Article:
Somehow yesterday’s budget made me decidedly melancholy. The numbers seem to be plucked out of thin air — the public borrowing figures are harrowingly large (net borrowing of £175 billion this year), while the Chanecllor’s economic prognosis is exuberantly optimistic (-3.5% this year, 1.25% in 2010, 3.5% in 2011).
If the seriousness of the current economic situation has been laid bare by the Chacellor, and therefore it seems credible, his, the government’s and the country’s credibility vanished into thin air after the growth figures he quoted. Credibility is already fragile and if things go badly in the next few months, Britain may have to borrow money at a higher rate. Money will be needed: more debts will be assumed and more social welfare expenditure will increase.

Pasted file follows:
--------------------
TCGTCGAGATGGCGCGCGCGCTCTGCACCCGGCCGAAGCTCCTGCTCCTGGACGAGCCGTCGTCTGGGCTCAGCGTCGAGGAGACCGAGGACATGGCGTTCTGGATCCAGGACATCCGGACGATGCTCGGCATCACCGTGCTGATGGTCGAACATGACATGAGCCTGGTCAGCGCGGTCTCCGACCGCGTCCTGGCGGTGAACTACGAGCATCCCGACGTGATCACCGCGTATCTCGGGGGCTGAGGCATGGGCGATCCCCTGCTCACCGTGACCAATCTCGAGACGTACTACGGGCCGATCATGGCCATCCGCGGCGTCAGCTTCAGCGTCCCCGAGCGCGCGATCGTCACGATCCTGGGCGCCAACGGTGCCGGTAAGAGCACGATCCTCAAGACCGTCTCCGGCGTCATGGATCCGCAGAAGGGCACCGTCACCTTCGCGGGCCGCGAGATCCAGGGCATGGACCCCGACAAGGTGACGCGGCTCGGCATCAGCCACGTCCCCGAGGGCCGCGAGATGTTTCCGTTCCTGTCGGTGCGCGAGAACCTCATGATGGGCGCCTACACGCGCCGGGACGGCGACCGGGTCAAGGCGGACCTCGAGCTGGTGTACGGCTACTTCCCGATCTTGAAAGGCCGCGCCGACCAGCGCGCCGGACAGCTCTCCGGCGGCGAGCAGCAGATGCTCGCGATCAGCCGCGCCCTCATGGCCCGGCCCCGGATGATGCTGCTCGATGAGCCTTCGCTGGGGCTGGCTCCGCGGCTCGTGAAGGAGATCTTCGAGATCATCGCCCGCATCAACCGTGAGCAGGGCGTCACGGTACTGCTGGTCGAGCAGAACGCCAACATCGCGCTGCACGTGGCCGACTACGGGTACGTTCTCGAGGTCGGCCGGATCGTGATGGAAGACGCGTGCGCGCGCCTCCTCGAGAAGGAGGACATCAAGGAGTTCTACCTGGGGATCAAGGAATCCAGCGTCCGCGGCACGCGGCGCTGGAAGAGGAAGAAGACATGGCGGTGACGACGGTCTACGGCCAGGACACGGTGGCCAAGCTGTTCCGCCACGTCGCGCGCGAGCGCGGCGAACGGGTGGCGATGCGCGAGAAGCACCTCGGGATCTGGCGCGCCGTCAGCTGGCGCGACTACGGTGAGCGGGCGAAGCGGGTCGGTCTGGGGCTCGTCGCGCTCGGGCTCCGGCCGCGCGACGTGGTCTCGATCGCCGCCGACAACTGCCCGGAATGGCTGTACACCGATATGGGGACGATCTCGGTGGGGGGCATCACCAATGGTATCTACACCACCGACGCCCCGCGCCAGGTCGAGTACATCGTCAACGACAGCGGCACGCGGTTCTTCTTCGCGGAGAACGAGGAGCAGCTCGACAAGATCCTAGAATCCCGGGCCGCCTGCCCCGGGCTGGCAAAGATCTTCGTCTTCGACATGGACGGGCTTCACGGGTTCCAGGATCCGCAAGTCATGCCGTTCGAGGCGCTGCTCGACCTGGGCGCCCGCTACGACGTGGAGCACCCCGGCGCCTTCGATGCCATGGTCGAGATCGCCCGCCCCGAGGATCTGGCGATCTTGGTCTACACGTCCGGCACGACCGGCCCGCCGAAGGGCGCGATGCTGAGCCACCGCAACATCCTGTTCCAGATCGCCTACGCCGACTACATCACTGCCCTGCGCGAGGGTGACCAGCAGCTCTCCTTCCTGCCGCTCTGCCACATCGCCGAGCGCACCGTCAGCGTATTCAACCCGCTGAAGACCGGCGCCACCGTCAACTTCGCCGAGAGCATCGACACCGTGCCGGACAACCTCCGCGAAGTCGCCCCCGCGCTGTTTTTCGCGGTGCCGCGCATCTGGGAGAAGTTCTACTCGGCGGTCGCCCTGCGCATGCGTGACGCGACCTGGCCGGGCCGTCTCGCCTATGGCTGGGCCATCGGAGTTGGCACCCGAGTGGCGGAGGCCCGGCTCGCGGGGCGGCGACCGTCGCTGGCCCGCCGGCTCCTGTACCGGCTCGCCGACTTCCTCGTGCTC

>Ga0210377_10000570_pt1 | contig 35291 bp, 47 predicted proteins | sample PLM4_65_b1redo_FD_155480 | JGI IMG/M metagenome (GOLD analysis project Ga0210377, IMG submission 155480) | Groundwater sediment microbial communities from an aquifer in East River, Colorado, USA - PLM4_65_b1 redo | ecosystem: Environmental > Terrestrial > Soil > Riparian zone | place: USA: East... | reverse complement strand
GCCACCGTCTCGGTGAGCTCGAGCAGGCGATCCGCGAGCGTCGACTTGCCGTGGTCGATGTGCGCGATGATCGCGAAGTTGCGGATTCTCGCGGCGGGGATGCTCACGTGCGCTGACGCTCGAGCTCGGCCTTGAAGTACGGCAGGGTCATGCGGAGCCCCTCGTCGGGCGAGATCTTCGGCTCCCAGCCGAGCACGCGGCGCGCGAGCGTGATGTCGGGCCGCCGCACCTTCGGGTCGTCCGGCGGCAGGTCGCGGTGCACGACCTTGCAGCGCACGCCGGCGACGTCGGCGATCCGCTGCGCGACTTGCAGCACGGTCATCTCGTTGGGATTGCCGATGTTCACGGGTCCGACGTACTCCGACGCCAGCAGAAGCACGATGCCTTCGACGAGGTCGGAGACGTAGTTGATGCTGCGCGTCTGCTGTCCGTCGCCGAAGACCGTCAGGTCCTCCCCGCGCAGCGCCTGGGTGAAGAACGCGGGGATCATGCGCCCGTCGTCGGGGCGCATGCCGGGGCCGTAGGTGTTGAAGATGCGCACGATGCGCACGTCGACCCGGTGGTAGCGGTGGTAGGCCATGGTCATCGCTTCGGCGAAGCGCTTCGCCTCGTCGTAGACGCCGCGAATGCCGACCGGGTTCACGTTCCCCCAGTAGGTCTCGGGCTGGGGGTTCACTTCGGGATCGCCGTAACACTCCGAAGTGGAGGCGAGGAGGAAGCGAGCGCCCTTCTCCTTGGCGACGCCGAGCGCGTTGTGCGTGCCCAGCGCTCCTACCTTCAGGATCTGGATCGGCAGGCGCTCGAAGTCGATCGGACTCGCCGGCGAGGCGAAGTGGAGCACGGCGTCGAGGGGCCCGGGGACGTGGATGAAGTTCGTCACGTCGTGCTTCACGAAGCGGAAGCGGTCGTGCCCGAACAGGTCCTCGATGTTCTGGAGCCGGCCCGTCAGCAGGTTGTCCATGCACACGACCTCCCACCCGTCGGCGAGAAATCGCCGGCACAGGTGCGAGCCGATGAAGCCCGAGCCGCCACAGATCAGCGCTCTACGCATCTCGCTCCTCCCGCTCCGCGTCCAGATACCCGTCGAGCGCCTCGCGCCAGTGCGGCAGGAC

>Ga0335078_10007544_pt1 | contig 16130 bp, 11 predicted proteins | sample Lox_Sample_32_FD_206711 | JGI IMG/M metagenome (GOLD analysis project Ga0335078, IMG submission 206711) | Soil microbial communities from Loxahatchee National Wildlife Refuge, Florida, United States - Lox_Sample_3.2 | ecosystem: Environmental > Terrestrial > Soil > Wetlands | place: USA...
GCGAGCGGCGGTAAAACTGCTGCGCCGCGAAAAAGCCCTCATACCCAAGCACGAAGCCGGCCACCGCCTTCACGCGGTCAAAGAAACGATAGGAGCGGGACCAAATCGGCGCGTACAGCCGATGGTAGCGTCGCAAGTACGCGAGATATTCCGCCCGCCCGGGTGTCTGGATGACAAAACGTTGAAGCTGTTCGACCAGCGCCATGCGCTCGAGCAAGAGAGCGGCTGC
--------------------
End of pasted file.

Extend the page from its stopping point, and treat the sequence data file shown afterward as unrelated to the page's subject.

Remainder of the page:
Reading the FT Budget paper (a.k.a. one of the wonders of the modern world) made me even more profoundly depressed. No one seems to believe the growth figures, and the borrowing figures may reach above 100% of the GDP in a few years’ time.
The period of unsound figures will continue: no one seems to be able to predict anything accurately at the moment. In the year’s time, we may think it was all a blip, a nightmare but only a nightmare, or we will still be in midst of a soul-destroying economic and social decay.